I don't care if Beck changes or not, honestly. I can't stand him or his show, and his opinions don't speak for me or influence my thinking one iota. But recall that Murray's colleague at AEI, our friend Steve Hayward, had a somewhat different take on Beck in the Washington Post last month.
(Hat tip: Ramesh Ponnuru at the Corner.)
I'm not sure why I'm so angry about this, but I am (maybe it's because I had just read another story about mistreatment of blog comments).
The director of social media for the Post-Dispatch (not some kid, either--he says he's been a journalist since 1982) used the IP address of a comment poster to notify his employer (a school), costing the person his (or her) job. The initial story is here, and his even more infuriating follow up is here.
This is so idiotic that I have trouble even responding. He didn't tell anything private, just how and where to find the guy?
... you "import, export, transport, sell, receive, acquire, or purchase in interstate or foreign commerce any plant, with some limited exceptions, taken in violation of the laws of a U.S. State." (Update: "...or any foreign law that protects plants." See comments.)
You'll remember that a few days ago, I wrote about how LA Times blogger Elizabeth Snead had suggested Sarah Palin should "lie back and submit" to sexist coverage of her book campaign. It was a crassly vulgar image to use, and it incensed me so much I left a comment at Snead's blog to that effect. I wasn't the only one angered. Several people in the comments highlighted the "lie back and submit" language.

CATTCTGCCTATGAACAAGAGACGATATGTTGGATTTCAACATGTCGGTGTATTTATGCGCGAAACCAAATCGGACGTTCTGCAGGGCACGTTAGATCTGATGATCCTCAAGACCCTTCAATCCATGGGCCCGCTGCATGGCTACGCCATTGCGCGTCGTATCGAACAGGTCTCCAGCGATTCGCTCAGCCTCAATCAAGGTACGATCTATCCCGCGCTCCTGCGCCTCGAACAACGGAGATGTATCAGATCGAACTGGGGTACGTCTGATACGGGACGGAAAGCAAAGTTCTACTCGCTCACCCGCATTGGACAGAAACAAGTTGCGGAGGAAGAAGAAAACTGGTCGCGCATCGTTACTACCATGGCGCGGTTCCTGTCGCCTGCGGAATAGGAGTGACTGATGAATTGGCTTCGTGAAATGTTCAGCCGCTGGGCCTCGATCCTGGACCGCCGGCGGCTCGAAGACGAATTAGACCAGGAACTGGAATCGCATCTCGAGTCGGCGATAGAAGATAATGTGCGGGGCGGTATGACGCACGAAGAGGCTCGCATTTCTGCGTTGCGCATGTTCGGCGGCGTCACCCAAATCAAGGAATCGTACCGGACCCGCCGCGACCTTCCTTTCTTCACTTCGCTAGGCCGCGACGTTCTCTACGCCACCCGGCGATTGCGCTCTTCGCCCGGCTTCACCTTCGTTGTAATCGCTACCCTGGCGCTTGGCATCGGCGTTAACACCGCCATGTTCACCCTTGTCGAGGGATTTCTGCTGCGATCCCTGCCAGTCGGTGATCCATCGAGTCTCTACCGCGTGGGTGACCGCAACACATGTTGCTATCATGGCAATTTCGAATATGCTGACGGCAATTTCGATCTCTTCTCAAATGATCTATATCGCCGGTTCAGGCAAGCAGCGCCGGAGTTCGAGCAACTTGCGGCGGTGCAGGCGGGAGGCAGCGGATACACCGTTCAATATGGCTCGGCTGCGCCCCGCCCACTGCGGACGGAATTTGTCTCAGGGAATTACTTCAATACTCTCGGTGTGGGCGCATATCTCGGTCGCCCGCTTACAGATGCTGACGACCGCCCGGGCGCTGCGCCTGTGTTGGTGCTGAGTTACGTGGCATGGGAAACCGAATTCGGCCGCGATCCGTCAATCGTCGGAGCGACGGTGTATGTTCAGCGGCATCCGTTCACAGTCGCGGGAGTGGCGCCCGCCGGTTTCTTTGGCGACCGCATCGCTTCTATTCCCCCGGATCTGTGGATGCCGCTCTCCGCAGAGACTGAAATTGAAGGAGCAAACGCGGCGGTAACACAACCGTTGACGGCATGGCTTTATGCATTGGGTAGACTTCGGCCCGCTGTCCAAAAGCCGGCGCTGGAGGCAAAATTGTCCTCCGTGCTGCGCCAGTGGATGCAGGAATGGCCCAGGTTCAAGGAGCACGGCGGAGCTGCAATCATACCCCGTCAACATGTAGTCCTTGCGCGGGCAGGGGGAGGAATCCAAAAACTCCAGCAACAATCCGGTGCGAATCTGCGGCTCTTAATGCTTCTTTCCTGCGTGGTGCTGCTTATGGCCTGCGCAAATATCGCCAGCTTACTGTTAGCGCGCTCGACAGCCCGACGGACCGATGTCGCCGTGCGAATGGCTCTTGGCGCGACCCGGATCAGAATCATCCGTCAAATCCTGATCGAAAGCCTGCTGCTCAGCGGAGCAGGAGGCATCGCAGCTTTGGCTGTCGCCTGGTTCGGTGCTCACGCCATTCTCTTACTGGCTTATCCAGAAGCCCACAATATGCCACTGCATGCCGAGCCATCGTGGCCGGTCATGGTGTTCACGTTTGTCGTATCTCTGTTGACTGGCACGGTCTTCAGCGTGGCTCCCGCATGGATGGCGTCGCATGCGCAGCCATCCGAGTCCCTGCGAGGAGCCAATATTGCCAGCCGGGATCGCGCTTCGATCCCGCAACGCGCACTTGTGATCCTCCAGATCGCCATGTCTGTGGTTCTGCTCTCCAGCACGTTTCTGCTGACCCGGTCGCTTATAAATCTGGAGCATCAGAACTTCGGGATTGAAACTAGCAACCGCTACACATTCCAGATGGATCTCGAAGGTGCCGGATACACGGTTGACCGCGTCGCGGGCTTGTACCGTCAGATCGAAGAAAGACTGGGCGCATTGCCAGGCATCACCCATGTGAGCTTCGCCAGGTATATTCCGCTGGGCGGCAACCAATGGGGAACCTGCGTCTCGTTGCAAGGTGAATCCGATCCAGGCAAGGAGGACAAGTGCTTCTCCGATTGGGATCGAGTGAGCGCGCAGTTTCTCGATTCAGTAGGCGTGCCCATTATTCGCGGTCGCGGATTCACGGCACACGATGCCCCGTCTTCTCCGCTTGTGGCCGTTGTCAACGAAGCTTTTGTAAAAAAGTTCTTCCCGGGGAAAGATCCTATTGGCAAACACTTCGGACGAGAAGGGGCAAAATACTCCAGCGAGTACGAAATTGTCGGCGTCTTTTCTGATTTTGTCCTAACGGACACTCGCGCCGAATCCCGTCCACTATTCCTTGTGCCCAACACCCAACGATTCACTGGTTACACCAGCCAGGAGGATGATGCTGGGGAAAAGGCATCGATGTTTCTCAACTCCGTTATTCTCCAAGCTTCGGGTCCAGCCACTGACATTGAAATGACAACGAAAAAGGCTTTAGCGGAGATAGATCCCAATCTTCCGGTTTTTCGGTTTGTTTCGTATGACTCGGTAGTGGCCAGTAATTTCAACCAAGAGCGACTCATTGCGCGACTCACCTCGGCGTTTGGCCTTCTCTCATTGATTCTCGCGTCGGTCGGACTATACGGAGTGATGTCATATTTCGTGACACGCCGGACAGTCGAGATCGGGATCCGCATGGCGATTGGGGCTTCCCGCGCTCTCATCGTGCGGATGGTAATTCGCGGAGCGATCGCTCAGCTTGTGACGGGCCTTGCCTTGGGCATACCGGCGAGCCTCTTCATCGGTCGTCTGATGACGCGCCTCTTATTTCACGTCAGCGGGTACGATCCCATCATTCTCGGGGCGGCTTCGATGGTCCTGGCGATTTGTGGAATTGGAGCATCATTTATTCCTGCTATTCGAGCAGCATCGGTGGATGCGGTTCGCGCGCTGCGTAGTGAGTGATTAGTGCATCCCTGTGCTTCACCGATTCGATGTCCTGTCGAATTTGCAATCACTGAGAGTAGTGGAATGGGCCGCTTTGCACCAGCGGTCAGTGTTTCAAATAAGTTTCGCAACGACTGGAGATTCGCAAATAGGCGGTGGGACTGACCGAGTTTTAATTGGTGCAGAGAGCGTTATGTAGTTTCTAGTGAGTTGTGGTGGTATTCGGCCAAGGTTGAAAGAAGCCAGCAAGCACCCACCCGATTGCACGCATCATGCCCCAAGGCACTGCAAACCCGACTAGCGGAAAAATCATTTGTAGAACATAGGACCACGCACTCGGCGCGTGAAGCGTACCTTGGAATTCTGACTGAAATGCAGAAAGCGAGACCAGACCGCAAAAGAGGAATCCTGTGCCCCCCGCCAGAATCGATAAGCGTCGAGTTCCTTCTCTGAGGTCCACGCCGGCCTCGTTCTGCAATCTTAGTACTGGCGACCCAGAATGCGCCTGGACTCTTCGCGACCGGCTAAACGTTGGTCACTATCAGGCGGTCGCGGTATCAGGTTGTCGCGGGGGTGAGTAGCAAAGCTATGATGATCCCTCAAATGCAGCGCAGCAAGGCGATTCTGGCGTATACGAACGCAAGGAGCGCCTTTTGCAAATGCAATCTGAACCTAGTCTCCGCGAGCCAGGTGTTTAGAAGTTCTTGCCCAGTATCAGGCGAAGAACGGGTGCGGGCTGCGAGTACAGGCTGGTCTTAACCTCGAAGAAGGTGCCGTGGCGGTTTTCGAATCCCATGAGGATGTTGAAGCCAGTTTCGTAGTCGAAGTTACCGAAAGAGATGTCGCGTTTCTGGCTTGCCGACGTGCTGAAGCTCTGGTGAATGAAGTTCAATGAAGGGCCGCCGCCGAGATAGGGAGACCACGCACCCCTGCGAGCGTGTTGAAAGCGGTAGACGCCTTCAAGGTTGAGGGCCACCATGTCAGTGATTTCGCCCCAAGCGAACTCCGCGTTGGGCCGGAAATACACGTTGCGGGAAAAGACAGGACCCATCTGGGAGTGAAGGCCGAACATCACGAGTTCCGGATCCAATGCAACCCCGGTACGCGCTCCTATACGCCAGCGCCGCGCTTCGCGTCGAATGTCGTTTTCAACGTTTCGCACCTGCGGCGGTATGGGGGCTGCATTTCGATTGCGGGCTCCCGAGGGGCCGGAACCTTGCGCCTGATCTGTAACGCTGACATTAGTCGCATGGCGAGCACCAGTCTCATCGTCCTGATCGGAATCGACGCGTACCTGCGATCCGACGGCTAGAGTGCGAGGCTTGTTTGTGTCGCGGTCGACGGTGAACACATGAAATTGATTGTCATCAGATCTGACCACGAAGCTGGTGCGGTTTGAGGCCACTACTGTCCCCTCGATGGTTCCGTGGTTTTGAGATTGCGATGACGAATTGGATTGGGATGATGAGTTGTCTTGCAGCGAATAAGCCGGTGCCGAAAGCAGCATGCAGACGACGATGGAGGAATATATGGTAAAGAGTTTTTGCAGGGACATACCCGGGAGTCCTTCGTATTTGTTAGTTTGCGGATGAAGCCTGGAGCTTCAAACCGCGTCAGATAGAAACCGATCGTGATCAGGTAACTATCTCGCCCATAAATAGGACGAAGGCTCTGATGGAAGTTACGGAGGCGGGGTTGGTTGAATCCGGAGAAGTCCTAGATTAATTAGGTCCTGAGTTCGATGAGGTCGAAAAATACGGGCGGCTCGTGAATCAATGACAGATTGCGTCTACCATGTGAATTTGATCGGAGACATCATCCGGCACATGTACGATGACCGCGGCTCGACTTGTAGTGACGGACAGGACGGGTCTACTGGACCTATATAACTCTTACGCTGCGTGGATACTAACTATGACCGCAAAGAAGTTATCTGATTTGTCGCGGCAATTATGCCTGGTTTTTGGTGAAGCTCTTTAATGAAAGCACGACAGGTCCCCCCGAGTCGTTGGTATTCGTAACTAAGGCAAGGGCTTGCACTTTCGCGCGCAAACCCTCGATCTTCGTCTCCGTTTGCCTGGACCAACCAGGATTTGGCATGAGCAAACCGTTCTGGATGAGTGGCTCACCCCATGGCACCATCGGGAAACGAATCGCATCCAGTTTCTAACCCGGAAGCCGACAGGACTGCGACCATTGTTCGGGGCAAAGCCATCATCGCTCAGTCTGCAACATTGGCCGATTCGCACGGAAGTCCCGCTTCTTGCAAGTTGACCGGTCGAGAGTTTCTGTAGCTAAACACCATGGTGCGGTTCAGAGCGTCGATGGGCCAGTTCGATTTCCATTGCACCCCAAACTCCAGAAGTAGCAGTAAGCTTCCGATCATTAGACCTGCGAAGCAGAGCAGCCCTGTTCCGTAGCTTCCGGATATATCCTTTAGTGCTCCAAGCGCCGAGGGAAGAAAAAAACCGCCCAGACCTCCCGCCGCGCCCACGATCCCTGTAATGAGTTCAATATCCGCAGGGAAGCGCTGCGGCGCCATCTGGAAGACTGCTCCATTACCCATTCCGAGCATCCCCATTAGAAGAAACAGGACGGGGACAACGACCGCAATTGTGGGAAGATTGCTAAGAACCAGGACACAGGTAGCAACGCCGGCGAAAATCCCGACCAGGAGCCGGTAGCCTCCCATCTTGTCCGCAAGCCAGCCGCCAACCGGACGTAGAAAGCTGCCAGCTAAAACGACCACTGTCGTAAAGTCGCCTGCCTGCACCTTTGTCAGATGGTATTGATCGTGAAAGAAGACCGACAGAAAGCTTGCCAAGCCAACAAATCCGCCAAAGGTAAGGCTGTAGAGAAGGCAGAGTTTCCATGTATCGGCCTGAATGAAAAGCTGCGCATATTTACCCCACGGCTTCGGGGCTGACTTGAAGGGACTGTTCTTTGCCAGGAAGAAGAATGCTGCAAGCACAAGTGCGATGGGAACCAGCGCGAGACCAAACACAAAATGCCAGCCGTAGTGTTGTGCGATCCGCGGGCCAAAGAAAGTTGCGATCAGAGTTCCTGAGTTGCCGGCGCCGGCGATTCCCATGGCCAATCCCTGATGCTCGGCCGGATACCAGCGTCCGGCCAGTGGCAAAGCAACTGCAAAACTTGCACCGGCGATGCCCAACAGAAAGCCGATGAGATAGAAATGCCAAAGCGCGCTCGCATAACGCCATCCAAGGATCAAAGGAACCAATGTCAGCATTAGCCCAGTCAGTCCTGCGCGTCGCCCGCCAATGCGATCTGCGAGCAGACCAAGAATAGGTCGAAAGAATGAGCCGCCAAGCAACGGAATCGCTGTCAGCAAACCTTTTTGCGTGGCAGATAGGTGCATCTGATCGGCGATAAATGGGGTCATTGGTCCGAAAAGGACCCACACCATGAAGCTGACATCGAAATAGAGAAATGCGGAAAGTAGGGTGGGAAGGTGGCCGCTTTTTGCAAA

And then something interesting happened: The offending paragraph disappeared. As did every comment on the blog criticizing Snead's choice of words. Gone down the memory hole, with no explanation whatsoever. At this point you'll just have to take my word that Snead made the offensive comment; I assure you she did. (Update: I wasn't the only blogger who noticed.)
Here's the good news: Somebody at the LA Times -- maybe Snead herself, maybe one of her editors -- realized that she'd said something way beyond the bounds of good taste and decided to withdraw the comment. Fine.
Here's the bad news: It was done without any transparency whatsoever. Reputable bloggers and journalists, when they make an error of taste or fact, highlight the error and offer apologies. Even if you think Snead was right to quietly edit the blog post, however, there's still a problem: The deletion of all the comments that criticized her choice of words.
Having worked at newspapers awhile, and with their comments specifically, I can tell you it is generally considered bad form to delete a comment that merely criticizes the content on display. You boot a comment for making racist or libelous comments, for posting private information about other people or for just being too big a jerk. But you don't delete comments that criticize you, because it's fundamentally dishonest.